Shares of Dana Incorporated (NYSE:DAN), a global leader in providing power and energy management solutions for vehicles and machinery, are up 11% Thursday afternoon after the company released better-than-expected first-quarter results.
Starting from the top, first-quarter revenue declined 10.6% compared to the prior year, to $1.93 billion, which was enough to top analyst estimates of $1.83 billion. Adjusted earnings per share checked in at $0.47, which was well below the prior year's $0.78 per share but still above analyst estimates of $0.30 per share.
Not only was Dana's business negatively impacted by the COVID-19 pandemic, its first quarter also recorded weaker demand in the heavy-vehicle markets during January and February. However, those adverse impacts were partially offset by conversion of its sales backlog.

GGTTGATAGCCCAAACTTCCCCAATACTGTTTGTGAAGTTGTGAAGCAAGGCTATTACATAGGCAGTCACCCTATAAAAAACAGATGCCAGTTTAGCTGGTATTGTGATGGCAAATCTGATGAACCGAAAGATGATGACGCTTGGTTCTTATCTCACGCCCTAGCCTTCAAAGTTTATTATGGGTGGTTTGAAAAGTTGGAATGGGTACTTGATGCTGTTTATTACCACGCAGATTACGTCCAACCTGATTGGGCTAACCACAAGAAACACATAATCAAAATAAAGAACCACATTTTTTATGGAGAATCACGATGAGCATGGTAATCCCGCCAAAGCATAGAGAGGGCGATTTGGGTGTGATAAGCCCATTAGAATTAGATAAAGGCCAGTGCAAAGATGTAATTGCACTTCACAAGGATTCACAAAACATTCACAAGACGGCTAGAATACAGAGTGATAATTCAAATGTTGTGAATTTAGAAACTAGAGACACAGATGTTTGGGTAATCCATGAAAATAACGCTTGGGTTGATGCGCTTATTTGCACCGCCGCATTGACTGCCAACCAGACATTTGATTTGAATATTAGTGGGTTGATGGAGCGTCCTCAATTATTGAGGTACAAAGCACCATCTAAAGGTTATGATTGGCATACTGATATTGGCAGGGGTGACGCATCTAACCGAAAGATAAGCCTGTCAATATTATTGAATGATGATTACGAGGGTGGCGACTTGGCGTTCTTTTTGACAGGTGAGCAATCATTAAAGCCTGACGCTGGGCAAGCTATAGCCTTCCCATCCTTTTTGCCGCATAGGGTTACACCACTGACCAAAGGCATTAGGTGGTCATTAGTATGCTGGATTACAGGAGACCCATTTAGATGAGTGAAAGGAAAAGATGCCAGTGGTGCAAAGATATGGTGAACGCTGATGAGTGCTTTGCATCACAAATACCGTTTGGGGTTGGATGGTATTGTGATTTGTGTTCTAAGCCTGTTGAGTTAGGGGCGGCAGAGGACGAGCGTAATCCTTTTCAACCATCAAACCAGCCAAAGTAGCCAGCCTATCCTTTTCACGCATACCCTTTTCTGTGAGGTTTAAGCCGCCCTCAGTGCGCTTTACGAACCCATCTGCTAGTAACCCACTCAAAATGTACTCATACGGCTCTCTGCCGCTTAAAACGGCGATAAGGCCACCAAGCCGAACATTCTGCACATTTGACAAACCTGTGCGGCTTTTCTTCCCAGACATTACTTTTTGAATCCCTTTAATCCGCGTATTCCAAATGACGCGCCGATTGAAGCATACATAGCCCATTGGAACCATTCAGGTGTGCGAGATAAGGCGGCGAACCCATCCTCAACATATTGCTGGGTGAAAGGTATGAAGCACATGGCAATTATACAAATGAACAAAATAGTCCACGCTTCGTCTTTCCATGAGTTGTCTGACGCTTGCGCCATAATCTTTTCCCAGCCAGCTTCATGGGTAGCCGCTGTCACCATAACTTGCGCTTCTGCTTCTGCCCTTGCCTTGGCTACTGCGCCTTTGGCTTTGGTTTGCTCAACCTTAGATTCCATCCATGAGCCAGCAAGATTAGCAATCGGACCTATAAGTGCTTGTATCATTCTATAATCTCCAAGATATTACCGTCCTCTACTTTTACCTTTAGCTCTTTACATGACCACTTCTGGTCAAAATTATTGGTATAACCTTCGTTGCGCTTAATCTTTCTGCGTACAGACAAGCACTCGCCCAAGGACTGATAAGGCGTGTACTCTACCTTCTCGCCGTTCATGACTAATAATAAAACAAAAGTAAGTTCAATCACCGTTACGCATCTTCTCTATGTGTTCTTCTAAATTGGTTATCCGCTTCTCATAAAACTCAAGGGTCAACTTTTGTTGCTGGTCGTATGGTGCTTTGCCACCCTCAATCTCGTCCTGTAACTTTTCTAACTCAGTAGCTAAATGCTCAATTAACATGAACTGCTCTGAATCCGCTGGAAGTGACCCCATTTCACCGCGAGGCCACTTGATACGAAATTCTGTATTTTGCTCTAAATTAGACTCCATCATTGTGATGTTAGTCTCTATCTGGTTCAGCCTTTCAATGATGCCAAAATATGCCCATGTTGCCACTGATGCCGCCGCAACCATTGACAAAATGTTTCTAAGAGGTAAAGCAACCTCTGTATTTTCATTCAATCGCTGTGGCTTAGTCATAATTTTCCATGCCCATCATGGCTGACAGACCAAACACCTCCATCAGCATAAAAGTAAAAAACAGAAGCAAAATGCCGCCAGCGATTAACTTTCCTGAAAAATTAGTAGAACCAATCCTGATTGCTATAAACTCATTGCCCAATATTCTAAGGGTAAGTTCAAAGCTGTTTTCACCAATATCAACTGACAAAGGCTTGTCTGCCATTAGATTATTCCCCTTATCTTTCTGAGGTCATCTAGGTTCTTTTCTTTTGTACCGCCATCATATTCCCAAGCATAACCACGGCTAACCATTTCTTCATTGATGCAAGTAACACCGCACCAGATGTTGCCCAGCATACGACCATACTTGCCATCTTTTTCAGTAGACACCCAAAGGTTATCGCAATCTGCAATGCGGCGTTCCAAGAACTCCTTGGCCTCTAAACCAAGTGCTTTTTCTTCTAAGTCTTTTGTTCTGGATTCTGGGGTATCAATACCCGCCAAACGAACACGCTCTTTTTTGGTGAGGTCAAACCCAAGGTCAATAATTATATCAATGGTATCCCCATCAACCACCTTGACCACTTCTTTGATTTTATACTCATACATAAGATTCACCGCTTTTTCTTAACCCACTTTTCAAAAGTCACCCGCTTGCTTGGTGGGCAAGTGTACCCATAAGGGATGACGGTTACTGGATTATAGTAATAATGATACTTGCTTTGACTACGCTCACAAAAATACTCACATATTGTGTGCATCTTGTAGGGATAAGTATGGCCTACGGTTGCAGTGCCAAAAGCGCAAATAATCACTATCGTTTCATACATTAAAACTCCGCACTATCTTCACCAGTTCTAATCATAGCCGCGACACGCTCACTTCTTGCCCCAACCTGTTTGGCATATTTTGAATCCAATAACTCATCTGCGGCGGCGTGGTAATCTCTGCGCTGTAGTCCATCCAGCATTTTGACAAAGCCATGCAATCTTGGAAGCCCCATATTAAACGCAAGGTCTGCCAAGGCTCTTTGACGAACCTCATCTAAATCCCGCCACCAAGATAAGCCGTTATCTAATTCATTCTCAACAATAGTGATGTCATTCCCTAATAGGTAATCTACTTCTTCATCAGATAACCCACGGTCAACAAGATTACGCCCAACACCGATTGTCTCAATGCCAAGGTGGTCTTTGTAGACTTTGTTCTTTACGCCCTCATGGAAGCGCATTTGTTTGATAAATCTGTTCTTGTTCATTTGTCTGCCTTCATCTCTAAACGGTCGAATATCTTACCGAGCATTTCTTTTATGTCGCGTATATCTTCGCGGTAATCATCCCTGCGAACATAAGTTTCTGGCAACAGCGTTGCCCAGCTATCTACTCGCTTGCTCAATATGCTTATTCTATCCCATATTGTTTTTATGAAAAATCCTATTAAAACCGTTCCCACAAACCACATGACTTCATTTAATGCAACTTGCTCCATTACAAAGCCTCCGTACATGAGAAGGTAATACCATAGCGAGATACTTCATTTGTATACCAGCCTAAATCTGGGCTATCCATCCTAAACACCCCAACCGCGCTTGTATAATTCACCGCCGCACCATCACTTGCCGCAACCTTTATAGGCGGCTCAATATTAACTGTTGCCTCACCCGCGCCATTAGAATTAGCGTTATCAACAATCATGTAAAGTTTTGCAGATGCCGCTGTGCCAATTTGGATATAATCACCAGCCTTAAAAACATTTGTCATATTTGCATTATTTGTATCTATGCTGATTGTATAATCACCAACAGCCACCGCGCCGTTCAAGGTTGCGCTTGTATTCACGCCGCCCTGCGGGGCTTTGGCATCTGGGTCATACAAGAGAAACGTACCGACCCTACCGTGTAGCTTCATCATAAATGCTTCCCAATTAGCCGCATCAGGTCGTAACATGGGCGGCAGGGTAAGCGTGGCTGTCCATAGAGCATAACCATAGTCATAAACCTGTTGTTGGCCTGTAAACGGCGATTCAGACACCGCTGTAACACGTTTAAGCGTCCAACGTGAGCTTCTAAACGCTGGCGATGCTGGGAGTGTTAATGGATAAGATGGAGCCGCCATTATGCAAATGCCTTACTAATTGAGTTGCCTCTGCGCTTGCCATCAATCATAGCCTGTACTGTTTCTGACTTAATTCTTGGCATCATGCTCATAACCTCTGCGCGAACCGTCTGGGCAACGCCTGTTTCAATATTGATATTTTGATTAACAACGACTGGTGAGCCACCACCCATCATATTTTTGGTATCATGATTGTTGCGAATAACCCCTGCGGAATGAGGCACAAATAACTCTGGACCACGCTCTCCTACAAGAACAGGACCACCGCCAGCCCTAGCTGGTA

The million-dollar question facing most investors is: Does the company have ample liquidity?
Jonathan Collins, executive vice president and chief financial officer at Dana Incorporated, made it a point to address that question: "The strength of our balance sheet and capital structure has given us the flexibility to manage through this period of significantly lower production volumes." More specifically, Dana has more than $1.8 billion liquidity, which doesn't include another $679 million available from its revolving credit facility and another $500 million available under its bridge facility.
While the company does have strong liquidity, investors would be wise to expect a slower recovery within the hard-hit automotive industry and take market volatility in the near term with a grain of salt.